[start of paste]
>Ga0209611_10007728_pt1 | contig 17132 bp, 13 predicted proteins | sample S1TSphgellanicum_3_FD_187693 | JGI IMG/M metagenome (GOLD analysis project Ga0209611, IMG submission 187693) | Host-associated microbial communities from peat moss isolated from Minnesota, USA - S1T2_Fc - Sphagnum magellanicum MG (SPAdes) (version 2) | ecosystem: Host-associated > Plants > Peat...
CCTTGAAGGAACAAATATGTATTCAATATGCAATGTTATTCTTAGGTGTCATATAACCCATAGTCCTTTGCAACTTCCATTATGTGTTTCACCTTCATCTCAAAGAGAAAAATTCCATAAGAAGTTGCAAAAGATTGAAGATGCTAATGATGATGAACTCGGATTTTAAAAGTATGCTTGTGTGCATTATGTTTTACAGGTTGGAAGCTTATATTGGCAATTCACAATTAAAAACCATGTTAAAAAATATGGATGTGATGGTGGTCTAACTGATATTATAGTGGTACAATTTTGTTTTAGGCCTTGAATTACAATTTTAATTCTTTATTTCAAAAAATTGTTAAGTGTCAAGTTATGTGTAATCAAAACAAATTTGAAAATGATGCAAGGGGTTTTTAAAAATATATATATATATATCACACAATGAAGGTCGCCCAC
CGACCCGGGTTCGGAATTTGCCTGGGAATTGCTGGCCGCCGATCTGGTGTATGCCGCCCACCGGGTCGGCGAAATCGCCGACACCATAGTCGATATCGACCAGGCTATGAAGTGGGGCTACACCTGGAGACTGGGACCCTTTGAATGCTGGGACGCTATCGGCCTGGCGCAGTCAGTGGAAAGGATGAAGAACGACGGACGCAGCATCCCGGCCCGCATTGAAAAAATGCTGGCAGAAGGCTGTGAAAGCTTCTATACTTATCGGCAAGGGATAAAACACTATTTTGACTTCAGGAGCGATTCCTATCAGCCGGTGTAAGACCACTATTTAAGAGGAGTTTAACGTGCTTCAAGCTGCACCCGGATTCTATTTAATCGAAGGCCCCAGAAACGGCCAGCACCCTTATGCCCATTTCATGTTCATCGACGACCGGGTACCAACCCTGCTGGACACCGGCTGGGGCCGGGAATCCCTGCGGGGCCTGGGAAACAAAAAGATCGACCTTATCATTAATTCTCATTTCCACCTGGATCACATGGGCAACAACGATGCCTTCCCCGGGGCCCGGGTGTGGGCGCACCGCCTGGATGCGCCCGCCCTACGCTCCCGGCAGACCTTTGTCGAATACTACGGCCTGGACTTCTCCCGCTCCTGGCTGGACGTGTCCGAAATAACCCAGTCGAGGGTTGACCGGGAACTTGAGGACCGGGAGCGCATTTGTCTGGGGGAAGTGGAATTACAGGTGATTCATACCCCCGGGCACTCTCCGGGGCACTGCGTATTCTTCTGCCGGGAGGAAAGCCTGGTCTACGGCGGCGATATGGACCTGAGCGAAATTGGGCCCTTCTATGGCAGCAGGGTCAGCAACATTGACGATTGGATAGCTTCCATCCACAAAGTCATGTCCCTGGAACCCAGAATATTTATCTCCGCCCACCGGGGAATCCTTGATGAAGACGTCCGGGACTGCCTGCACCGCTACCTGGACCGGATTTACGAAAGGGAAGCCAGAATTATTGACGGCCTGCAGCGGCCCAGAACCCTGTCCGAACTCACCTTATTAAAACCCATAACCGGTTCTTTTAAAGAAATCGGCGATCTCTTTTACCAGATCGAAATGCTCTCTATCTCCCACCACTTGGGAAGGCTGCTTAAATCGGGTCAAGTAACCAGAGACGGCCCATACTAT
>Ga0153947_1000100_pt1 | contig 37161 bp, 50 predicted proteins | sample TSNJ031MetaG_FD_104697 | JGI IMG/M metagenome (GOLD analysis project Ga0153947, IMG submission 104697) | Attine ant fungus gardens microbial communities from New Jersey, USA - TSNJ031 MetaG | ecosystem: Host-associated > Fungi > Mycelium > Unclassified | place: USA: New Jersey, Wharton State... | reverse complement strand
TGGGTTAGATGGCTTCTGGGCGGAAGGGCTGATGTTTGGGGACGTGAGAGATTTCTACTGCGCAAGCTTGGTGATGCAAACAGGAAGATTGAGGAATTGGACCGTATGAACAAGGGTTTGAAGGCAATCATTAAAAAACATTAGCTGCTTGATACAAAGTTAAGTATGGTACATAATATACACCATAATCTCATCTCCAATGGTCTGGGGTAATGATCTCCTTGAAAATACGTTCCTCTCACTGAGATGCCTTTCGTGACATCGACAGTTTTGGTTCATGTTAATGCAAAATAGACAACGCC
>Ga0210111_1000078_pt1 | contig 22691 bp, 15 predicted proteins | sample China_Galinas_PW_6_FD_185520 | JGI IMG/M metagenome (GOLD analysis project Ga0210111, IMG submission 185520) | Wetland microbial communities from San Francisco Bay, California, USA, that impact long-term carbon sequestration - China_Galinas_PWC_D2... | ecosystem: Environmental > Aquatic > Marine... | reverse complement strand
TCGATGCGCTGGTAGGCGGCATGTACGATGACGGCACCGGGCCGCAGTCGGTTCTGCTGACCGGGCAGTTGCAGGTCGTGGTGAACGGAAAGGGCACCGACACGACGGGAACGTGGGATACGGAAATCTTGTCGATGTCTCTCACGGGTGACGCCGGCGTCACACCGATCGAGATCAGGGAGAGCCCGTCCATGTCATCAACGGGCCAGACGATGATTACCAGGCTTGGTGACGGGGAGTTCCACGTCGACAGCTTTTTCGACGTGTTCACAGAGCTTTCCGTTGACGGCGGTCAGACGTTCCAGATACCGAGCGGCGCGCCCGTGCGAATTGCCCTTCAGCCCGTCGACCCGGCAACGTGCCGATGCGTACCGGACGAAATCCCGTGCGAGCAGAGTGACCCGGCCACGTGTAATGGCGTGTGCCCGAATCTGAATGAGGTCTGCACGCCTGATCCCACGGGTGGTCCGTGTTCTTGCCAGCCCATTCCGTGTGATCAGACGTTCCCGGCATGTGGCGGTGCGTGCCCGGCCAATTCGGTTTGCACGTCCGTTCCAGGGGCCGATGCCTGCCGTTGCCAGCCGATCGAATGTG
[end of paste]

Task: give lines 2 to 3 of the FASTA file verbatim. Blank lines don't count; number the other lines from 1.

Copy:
CCTTGAAGGAACAAATATGTATTCAATATGCAATGTTATTCTTAGGTGTCATATAACCCATAGTCCTTTGCAACTTCCATTATGTGTTTCACCTTCATCTCAAAGAGAAAAATTCCATAAGAAGTTGCAAAAGATTGAAGATGCTAATGATGATGAACTCGGATTTTAAAAGTATGCTTGTGTGCATTATGTTTTACAGGTTGGAAGCTTATATTGGCAATTCACAATTAAAAACCATGTTAAAAAATATGGATGTGATGGTGGTCTAACTGATATTATAGTGGTACAATTTTGTTTTAGGCCTTGAATTACAATTTTAATTCTTTATTTCAAAAAATTGTTAAGTGTCAAGTTATGTGTAATCAAAACAAATTTGAAAATGATGCAAGGGGTTTTTAAAAATATATATATATATATCACACAATGAAGGTCGCCCAC
CGACCCGGGTTCGGAATTTGCCTGGGAATTGCTGGCCGCCGATCTGGTGTATGCCGCCCACCGGGTCGGCGAAATCGCCGACACCATAGTCGATATCGACCAGGCTATGAAGTGGGGCTACACCTGGAGACTGGGACCCTTTGAATGCTGGGACGCTATCGGCCTGGCGCAGTCAGTGGAAAGGATGAAGAACGACGGACGCAGCATCCCGGCCCGCATTGAAAAAATGCTGGCAGAAGGCTGTGAAAGCTTCTATACTTATCGGCAAGGGATAAAACACTATTTTGACTTCAGGAGCGATTCCTATCAGCCGGTGTAAGACCACTATTTAAGAGGAGTTTAACGTGCTTCAAGCTGCACCCGGATTCTATTTAATCGAAGGCCCCAGAAACGGCCAGCACCCTTATGCCCATTTCATGTTCATCGACGACCGGGTACCAACCCTGCTGGACACCGGCTGGGGCCGGGAATCCCTGCGGGGCCTGGGAAACAAAAAGATCGACCTTATCATTAATTCTCATTTCCACCTGGATCACATGGGCAACAACGATGCCTTCCCCGGGGCCCGGGTGTGGGCGCACCGCCTGGATGCGCCCGCCCTACGCTCCCGGCAGACCTTTGTCGAATACTACGGCCTGGACTTCTCCCGCTCCTGGCTGGACGTGTCCGAAATAACCCAGTCGAGGGTTGACCGGGAACTTGAGGACCGGGAGCGCATTTGTCTGGGGGAAGTGGAATTACAGGTGATTCATACCCCCGGGCACTCTCCGGGGCACTGCGTATTCTTCTGCCGGGAGGAAAGCCTGGTCTACGGCGGCGATATGGACCTGAGCGAAATTGGGCCCTTCTATGGCAGCAGGGTCAGCAACATTGACGATTGGATAGCTTCCATCCACAAAGTCATGTCCCTGGAACCCAGAATATTTATCTCCGCCCACCGGGGAATCCTTGATGAAGACGTCCGGGACTGCCTGCACCGCTACCTGGACCGGATTTACGAAAGGGAAGCCAGAATTATTGACGGCCTGCAGCGGCCCAGAACCCTGTCCGAACTCACCTTATTAAAACCCATAACCGGTTCTTTTAAAGAAATCGGCGATCTCTTTTACCAGATCGAAATGCTCTCTATCTCCCACCACTTGGGAAGGCTGCTTAAATCGGGTCAAGTAACCAGAGACGGCCCATACTAT